A cloaked, twisted figure …

Cover: The Eighteenth of November

Extract from Chapter 10 – The Eighteenth of November

The light from the vast clock glowed sharp white, throwing a carved gargoyle into sinister relief. Alice jumped, her heart racing like a hamster’s wheel. She was being silly, she told herself, there was nothing to be frightened of, it was just a stone effigy. She set off again, gripping the rail more tightly. After a few steps she glanced back; she let out a shriek, stumbled and almost fell. It had moved. She was sure it had moved; and its eyes had glowed red. Fabriel didn’t respond to her cry. He didn’t even move when she sat down next to him. Didn’t give the smallest sign that he was aware of her presence. This was no longer the gentle protector she’d met in the park, the one who’d tucked her up in her nest of pillows. Alice put her hand in her pocket and touched the mouse. She would have liked to take it out and talk to it, but was intimidated by the presence of this stranger.

Alice wondered if she’d offended him in some way and then told herself not to be so selfish. From the look of him, she was the last thing on his mind. Alice hotched closer and leaned against him. He didn’t stir. She sat quietly and stared ahead wishing she could figure out what had happened to her. She couldn’t concentrate. She felt as though her thoughts were bubbles floating around and past her. They burst if she reached for them. There were pictures too; snapshots that disappeared as quickly as they’d appeared. A red tractor. A little striped cardigan. A tiny mottled egg. Flames. She didn’t even know the names any more, seeing only the pictures before they disappeared. Perhaps it was best not to try to think too much. Alice closed her eyes. Perhaps it was another dream. If so it was a very long one; she hoped she’d wake up soon.

They didn’t notice the crouched gargoyle bare its stone fangs nor see its smooth contours waver and dissolve. A cloaked, twisted figure began to traverse the roof in scuttling, crablike movements, dodging between the dormers, melting into the shadows cast by the giant clock. There it squatted in the gloom, glaring down at their entwined figures, gibbering with malice. Its glittering eyes shone like coals beneath the all-enveloping hood. A stink of sulphur crept across the cold night air.

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On the roof

Cover: The Eighteenth of November

Extract from Chapter 10 – The Eighteenth of November

The roof looked very steep, and dangerous. Alice nearly cried out for him to be careful. Remembered just in time that angels are used to heights. She wasn’t used to heights. She wanted him to come and help her but something about him stopped her calling out. The doorway led onto a long, narrow platform; Alice stepped out onto it, clinging onto the doorframe with one hand and not letting go until she could hold the platform rail with the other. She stood there, gripping it tightly, hardly daring to look down, keeping her eyes fixed on Fabriel until she felt safe enough to sit, still holding onto the rail, using both hands now.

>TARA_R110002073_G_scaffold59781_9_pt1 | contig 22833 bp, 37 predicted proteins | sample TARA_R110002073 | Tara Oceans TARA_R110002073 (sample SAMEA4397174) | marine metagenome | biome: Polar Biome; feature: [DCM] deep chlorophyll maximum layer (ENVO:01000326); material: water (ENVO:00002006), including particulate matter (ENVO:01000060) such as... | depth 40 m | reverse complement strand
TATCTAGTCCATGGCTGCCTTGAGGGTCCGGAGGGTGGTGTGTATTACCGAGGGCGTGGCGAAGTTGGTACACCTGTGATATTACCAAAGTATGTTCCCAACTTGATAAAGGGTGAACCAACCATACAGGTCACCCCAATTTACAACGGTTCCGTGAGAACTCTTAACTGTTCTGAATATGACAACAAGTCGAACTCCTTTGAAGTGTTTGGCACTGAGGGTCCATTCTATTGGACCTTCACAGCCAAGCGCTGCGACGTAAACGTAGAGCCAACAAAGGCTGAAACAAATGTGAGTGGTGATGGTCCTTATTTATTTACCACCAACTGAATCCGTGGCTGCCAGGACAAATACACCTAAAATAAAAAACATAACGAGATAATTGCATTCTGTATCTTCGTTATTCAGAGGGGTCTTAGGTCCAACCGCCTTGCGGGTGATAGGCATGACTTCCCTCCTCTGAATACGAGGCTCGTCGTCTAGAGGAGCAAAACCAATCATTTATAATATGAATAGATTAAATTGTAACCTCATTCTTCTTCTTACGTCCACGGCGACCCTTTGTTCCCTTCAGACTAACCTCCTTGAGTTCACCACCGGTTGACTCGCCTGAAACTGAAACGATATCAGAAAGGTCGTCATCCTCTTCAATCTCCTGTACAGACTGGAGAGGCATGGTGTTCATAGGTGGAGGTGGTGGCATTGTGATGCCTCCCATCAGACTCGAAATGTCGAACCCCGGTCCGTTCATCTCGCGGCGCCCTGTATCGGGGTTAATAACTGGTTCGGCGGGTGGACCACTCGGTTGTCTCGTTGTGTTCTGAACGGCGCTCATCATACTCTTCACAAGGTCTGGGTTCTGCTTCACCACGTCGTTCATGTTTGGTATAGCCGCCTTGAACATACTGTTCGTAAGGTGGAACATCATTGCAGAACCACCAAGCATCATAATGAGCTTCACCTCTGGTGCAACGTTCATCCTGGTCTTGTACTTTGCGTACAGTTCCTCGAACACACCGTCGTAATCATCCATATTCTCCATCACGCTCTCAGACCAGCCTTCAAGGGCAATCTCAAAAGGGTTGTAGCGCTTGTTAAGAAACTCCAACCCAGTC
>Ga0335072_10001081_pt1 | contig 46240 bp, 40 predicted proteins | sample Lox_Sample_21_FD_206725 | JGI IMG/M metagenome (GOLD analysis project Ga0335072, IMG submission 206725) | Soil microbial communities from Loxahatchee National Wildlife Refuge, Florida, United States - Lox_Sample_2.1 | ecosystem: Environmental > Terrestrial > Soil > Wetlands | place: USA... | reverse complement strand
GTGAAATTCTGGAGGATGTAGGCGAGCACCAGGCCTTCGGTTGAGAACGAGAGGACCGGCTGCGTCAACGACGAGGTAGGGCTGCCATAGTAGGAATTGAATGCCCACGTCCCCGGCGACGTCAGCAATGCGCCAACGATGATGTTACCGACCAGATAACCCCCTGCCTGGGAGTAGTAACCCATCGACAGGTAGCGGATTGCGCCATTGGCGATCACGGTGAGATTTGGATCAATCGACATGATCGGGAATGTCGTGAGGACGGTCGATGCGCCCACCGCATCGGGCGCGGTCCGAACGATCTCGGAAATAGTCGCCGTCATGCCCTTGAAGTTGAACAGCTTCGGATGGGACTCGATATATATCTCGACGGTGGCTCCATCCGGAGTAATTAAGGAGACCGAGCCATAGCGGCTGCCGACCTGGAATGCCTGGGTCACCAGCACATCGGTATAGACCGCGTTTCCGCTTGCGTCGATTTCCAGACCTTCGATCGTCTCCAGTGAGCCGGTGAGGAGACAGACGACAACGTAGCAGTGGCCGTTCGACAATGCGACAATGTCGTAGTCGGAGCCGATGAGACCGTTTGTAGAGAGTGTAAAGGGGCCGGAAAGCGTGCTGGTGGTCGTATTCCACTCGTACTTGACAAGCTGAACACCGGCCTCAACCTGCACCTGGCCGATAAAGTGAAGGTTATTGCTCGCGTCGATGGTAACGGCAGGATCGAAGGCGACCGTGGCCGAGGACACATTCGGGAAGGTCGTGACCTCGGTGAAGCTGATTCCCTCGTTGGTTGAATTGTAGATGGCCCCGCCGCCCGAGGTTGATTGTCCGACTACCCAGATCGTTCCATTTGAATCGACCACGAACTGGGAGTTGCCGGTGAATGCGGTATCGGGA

It was dark but a lightness in the sky suggested dawn or just before; it was hard to tell. The sound she’d heard was louder now though she still couldn’t make out what it was. A little below, to her right, she could see the outline of roofs and chimneys and, further down, windows. Blurred squares seen as if under water or through muslin. And was that a lighthouse perched on a roof? Perhaps she was dreaming after all. She looked back to where Fabriel sat under a huge clock. It loomed over him, so close it looked as if it could topple straight down on him and crush him. She thought with a pang that he looked crushed already.

His whole body spoke of defeat. She wanted to go to him and hold him but was afraid at first to leave the platform. When at last she plucked up courage and made a move she found that it was easier than she’d thought. There was a little ladder at the back of the platform and the roof, although though it sloped a bit, was flat and quite wide with a rail to cling on to. After a few steps it was just like walking on the pavement, if she didn’t look down.

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Alice and the Mice

Cover: The Eighteenth of November

Extract from Chapter 7 – The Eighteenth of November

The first thing Alice noticed was the mice. They were everywhere, lying across the rails and between the rails. Some were stretched out on the platforms, some huddled under the benches. They lay singly and in piles, perfect little corpses. Someone had once told her why the mice in the underground were so small but she couldn’t remember now. It didn’t matter anyway. They were dead. Alice knelt down and took one of the tiny creatures between her thumb and forefinger, straightened up again and sat on the bench with the frail body in her lap.